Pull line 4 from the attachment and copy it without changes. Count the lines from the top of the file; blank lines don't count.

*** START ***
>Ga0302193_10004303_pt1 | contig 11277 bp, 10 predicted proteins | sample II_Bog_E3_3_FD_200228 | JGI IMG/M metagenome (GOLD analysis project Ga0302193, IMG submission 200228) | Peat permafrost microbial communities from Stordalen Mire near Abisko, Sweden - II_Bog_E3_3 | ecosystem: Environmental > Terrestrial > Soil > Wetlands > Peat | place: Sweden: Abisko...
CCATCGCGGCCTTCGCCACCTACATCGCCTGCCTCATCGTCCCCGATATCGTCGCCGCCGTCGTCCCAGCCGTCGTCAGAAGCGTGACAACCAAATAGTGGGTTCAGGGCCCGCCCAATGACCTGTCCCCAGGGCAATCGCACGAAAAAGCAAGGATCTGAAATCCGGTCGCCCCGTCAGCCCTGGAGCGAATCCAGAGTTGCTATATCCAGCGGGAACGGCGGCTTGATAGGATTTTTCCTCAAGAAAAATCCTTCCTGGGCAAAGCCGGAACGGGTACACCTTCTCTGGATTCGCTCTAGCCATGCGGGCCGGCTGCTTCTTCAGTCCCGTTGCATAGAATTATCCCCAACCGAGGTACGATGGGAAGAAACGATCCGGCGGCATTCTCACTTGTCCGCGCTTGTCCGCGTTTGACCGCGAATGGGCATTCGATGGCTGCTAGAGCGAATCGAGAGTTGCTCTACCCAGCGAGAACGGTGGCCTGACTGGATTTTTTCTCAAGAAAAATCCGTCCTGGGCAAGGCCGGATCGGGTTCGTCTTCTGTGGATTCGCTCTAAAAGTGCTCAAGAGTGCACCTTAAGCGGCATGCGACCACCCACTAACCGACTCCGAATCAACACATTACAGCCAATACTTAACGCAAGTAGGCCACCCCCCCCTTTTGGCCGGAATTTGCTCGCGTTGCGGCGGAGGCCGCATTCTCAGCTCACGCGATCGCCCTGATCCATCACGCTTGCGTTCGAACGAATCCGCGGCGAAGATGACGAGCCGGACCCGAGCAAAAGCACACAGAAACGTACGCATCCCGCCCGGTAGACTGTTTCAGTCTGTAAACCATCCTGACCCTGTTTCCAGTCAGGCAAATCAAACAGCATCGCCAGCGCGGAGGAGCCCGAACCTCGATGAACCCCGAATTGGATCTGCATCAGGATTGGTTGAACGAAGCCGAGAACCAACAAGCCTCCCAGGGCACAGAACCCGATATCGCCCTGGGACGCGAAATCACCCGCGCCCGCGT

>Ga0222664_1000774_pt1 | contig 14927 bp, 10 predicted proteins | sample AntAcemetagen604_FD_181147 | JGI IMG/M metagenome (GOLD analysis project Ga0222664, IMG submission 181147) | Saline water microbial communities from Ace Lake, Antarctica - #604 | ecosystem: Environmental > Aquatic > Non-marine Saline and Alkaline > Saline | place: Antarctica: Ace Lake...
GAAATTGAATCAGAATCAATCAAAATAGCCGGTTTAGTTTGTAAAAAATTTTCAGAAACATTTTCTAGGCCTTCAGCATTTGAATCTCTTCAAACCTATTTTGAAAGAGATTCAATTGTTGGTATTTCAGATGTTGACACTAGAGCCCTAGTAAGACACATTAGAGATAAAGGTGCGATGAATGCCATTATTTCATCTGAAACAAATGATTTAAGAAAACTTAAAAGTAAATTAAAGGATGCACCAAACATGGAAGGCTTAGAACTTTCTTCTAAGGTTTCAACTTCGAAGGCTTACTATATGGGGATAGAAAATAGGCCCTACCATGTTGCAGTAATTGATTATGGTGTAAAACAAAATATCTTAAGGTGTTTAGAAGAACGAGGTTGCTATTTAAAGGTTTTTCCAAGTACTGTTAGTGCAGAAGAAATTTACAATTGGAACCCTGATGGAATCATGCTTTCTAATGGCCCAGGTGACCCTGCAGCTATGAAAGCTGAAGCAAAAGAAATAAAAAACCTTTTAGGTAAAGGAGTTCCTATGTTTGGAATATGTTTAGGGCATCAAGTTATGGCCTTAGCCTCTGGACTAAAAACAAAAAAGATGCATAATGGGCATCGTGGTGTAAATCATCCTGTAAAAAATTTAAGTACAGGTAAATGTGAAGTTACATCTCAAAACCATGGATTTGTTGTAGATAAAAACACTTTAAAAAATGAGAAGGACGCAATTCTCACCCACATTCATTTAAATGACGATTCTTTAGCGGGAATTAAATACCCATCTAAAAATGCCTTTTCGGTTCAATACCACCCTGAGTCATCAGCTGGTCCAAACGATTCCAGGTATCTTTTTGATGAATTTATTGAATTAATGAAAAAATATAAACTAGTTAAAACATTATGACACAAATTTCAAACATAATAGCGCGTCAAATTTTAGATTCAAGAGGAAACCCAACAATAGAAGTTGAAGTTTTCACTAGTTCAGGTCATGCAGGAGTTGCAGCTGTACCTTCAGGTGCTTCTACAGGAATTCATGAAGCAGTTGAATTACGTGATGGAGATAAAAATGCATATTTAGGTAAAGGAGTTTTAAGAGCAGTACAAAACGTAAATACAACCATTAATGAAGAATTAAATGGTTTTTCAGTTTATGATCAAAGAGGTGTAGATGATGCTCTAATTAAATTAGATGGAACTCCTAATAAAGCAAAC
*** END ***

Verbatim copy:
GAAATTGAATCAGAATCAATCAAAATAGCCGGTTTAGTTTGTAAAAAATTTTCAGAAACATTTTCTAGGCCTTCAGCATTTGAATCTCTTCAAACCTATTTTGAAAGAGATTCAATTGTTGGTATTTCAGATGTTGACACTAGAGCCCTAGTAAGACACATTAGAGATAAAGGTGCGATGAATGCCATTATTTCATCTGAAACAAATGATTTAAGAAAACTTAAAAGTAAATTAAAGGATGCACCAAACATGGAAGGCTTAGAACTTTCTTCTAAGGTTTCAACTTCGAAGGCTTACTATATGGGGATAGAAAATAGGCCCTACCATGTTGCAGTAATTGATTATGGTGTAAAACAAAATATCTTAAGGTGTTTAGAAGAACGAGGTTGCTATTTAAAGGTTTTTCCAAGTACTGTTAGTGCAGAAGAAATTTACAATTGGAACCCTGATGGAATCATGCTTTCTAATGGCCCAGGTGACCCTGCAGCTATGAAAGCTGAAGCAAAAGAAATAAAAAACCTTTTAGGTAAAGGAGTTCCTATGTTTGGAATATGTTTAGGGCATCAAGTTATGGCCTTAGCCTCTGGACTAAAAACAAAAAAGATGCATAATGGGCATCGTGGTGTAAATCATCCTGTAAAAAATTTAAGTACAGGTAAATGTGAAGTTACATCTCAAAACCATGGATTTGTTGTAGATAAAAACACTTTAAAAAATGAGAAGGACGCAATTCTCACCCACATTCATTTAAATGACGATTCTTTAGCGGGAATTAAATACCCATCTAAAAATGCCTTTTCGGTTCAATACCACCCTGAGTCATCAGCTGGTCCAAACGATTCCAGGTATCTTTTTGATGAATTTATTGAATTAATGAAAAAATATAAACTAGTTAAAACATTATGACACAAATTTCAAACATAATAGCGCGTCAAATTTTAGATTCAAGAGGAAACCCAACAATAGAAGTTGAAGTTTTCACTAGTTCAGGTCATGCAGGAGTTGCAGCTGTACCTTCAGGTGCTTCTACAGGAATTCATGAAGCAGTTGAATTACGTGATGGAGATAAAAATGCATATTTAGGTAAAGGAGTTTTAAGAGCAGTACAAAACGTAAATACAACCATTAATGAAGAATTAAATGGTTTTTCAGTTTATGATCAAAGAGGTGTAGATGATGCTCTAATTAAATTAGATGGAACTCCTAATAAAGCAAAC